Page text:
May - by Catherine Mair
I could stretch her height by saying she was five foot three. I'd be exaggerating. In a photograph of her when she was young her deep brown eyes look contemplative. Her luxuriant hair is piled on top of her head. There must have been a spark of flamboyance in Granny's nature because she was known for her hats. Some were considered bizarre but I love the idea of this dignified, diminutive woman sporting those ostrich-feathered eye-catchers.
My grandfather was invalided home from the First World War and Granny helped support their three children by teaching in country schools. She was a great fan of Sylvia Ashton-Warner's novels, no doubt identifying closely with those tales of teaching in back-blocks schools.
When the polio epidemic struck, a pupil from our two room country school died. The school was closed for six weeks. Granny became our 'holiday tutor’. She would watch our pigeon toes tripping down the short path from the road and say, "Girls, turn your toes out!" When we reached the front porch she'd say, “Look at the pansies. Look at their lovely little faces." Her gentle admonitions never belittled our efforts and when school resumed she encouraged our achievements with a coin. We didn't realize at the time what a sacrifice this must have been.
In later years they lived in a very modest cottage, where Granny cared single-handed for Grandfather. He was as tall as Granny was small, topping six feet, with a head of white hair and a fine moustache. He used to say that kissing a man without a moustache was like eating an egg without salt and pepper. He was a stickler for polished table manners and would rap our fingers when we were at the dinner table if we didn't hold our cutlery correctly. Grandfather's stories (yarns, as our mother would have it) were vividly imaginative and he convinced us that we were descended from Vikings. Granny never cast doubt on any of grandfather's romantic tales. They enjoyed games of Canasta with a neighbour and Granny was a wizard at losing so that Grandfather could win.
She wasn't a wonderful cook but I do remember a delicious pudding she made with bread and jam and meringue. This made up for her other specialty - rock cakes!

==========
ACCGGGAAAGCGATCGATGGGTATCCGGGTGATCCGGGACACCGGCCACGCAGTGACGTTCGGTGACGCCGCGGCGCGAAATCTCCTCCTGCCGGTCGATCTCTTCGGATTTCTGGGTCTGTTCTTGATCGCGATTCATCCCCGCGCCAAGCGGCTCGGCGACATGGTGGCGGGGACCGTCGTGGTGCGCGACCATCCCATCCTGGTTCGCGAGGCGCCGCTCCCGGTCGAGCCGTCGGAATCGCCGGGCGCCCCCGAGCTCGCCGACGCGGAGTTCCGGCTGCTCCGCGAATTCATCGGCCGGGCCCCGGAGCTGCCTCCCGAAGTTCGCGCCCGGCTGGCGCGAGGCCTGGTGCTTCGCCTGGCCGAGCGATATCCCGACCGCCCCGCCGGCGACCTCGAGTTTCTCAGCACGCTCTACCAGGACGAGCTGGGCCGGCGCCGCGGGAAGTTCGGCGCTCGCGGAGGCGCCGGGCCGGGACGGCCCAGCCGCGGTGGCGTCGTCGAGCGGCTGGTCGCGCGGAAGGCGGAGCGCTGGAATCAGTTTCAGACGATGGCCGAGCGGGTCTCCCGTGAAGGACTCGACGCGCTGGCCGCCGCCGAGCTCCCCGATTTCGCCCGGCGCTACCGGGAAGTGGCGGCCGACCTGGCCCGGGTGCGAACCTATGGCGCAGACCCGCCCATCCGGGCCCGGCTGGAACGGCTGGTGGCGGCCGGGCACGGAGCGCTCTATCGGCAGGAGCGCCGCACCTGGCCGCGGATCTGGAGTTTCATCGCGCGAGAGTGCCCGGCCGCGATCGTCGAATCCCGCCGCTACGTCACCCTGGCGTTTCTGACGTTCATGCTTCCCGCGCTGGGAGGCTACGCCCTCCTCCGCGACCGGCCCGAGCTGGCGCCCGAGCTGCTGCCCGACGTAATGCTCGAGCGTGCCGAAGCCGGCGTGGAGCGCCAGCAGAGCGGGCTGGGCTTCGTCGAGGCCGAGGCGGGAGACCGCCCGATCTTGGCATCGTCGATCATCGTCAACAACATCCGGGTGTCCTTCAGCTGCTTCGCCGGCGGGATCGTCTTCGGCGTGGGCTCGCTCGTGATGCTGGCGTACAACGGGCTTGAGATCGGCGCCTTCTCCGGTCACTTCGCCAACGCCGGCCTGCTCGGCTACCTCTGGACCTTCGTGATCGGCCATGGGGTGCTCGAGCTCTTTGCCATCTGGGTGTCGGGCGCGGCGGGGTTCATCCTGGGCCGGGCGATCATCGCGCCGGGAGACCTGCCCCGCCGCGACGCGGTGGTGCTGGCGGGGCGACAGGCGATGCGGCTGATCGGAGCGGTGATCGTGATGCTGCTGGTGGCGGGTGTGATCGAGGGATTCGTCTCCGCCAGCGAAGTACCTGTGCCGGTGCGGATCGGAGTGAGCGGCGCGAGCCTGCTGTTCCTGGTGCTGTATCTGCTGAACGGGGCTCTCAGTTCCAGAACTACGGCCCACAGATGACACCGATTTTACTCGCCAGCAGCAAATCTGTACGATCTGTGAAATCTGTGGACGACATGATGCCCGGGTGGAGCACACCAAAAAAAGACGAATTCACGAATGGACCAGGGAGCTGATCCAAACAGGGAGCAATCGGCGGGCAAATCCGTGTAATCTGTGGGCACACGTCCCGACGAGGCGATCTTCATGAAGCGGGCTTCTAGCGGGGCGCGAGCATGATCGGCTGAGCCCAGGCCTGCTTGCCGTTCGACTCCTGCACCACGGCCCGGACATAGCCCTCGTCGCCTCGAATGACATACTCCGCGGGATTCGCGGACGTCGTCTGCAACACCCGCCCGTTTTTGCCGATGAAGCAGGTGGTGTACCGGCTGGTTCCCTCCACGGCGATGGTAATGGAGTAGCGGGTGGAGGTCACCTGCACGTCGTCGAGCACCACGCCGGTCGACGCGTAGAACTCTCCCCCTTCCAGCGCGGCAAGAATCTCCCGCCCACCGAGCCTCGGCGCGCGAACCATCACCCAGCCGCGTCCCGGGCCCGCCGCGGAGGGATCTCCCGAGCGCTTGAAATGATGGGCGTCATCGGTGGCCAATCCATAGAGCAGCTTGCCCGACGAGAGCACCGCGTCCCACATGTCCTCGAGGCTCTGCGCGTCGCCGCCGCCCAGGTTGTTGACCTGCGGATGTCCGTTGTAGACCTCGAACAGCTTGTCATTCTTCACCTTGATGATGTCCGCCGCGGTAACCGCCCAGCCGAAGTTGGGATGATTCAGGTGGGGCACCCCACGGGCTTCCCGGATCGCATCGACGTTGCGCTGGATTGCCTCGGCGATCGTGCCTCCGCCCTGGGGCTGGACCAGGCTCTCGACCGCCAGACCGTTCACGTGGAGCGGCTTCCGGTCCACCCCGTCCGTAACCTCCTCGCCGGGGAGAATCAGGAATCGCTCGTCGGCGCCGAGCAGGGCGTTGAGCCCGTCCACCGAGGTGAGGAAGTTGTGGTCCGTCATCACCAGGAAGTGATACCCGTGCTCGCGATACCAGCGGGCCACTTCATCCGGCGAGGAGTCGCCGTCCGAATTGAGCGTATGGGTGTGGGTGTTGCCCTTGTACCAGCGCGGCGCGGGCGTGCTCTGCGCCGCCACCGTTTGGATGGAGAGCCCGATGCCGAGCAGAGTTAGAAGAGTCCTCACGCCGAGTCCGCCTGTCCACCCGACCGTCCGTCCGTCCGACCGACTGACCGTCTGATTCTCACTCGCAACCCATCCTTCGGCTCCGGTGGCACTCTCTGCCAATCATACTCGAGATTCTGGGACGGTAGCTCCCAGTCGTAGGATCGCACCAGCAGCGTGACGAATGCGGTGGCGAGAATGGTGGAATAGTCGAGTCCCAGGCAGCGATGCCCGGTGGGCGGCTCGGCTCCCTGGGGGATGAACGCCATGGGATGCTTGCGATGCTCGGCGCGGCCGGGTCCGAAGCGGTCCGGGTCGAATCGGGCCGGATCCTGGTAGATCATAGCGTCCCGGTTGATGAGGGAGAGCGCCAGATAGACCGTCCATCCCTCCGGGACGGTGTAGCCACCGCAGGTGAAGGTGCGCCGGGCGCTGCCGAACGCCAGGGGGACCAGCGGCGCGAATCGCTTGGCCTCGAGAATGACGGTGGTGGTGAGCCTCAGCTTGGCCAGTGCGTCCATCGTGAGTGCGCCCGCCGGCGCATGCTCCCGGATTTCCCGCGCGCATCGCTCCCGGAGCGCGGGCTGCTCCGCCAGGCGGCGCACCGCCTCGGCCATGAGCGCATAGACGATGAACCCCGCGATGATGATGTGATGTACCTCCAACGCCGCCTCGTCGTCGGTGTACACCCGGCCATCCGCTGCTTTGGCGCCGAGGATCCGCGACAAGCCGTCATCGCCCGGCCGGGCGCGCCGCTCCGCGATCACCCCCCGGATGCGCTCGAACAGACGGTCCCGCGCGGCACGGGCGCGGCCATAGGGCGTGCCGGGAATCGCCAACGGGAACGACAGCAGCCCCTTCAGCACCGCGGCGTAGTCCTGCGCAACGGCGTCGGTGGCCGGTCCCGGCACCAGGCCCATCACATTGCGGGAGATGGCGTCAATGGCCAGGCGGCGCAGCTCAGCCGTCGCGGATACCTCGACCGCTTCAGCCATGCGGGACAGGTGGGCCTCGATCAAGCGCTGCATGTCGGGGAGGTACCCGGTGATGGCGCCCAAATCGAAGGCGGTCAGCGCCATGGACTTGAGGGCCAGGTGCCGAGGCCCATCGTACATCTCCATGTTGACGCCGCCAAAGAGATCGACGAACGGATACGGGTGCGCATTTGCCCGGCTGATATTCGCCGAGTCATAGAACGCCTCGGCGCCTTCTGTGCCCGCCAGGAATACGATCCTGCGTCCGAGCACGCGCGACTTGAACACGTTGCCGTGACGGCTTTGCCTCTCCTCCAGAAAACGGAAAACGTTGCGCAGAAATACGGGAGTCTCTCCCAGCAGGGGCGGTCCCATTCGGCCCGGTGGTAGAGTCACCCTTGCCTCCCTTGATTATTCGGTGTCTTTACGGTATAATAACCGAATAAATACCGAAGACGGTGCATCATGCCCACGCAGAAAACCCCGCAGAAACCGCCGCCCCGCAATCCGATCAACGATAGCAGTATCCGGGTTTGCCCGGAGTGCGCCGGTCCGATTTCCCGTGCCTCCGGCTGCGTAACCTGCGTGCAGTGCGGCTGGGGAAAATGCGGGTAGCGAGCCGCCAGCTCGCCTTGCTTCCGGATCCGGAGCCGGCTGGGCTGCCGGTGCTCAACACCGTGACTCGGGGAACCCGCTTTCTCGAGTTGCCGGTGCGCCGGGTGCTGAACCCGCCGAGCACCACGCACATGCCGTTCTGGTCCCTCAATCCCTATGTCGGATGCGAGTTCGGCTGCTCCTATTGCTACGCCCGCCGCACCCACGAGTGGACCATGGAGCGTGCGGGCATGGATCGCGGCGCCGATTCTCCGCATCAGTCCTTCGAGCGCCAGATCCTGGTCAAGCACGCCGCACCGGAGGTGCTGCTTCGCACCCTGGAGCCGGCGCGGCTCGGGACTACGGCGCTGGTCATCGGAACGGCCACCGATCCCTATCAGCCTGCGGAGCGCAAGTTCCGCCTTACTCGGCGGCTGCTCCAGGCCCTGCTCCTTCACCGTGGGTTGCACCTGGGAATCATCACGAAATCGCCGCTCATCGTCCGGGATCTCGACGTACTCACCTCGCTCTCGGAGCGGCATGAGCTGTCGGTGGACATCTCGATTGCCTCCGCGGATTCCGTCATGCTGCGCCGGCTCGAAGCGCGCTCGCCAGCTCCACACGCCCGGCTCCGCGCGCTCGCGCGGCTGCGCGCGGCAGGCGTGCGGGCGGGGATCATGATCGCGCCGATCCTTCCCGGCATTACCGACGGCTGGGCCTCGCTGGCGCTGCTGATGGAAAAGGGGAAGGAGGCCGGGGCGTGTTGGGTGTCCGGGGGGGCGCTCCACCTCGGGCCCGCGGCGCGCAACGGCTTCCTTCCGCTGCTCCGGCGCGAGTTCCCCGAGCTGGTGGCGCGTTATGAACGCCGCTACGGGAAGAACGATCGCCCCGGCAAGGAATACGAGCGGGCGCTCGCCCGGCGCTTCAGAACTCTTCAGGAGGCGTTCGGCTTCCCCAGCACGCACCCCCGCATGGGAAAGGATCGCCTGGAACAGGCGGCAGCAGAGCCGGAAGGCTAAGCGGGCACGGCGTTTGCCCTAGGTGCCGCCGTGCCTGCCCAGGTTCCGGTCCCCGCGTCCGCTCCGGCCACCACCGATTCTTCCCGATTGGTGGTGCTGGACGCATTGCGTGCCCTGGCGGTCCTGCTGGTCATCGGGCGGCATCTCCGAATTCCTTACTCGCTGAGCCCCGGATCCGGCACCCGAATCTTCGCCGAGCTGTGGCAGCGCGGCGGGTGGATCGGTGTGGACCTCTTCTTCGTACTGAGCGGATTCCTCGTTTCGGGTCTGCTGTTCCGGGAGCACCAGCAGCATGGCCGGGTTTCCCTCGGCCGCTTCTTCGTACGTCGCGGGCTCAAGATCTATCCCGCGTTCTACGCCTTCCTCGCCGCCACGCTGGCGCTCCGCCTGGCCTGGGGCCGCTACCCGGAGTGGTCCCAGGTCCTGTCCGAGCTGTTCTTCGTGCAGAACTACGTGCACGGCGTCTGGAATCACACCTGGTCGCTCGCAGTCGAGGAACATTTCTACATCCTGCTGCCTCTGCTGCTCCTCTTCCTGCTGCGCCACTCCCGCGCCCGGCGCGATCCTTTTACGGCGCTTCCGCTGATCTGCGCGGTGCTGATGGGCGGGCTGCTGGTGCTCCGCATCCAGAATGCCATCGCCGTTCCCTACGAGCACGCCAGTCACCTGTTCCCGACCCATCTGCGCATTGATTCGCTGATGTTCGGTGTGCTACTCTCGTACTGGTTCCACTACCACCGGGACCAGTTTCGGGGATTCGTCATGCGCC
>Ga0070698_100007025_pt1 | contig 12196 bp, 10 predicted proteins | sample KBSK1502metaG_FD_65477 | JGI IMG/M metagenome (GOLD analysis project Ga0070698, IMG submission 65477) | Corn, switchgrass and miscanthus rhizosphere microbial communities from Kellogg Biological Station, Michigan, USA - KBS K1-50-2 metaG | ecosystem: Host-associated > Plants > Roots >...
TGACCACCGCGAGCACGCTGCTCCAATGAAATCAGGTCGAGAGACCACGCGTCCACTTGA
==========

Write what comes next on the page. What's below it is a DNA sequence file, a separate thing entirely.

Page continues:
In a photograph album, an early shot of The Strand in Tauranga reveals a board displaying my grandfather's dentist's sign. When I returned to the Katikati farm in the early nineteen seventies with my husband and four young children I was stopped occasionally by some ancient codger who wanted to tell me how old Bill had pulled some of his teeth. What a champion he was and what a cracker-jack rifle shot he was, too.
I remember his asparagus beds. He used to go down to the beach with his wheelbarrow to gather seaweed for this precious crop. How proud he was when the spears broke the surface of the rich earth.
Granny and Grandfather swore by home cures for various ailments. The most dreaded of these was dock-root tea. It was meant to cure any condition from acne to colds. It was vile. The dock-roots were boiled and the terrible tea-coloured liquid swallowed. I think it was effective because the very mention of dock-root tea brought about a miraculous recovery but special occasions were celebrated with a glass of Grandfather's feijoa wine.
Christmas time must have tested Granny's resourcefulness. Some of the gifts she managed to assemble were very interesting. The black spats my sister received one Christmas have never been forgotten. My engagement present was one such.
The Old Cast-iron Frying Pan
When I pick it up it feels
meaningful, experienced. It's not
just its weight that gives it substance.
It speaks of venison steaks.
I can still feel the warmth of
kind hands on its handle
& sense the wise, smiling eyes
when she presented it to me
as if gifting me the crown jewels.
Thank you, Granny.
Forgive my doubt.
I was very young.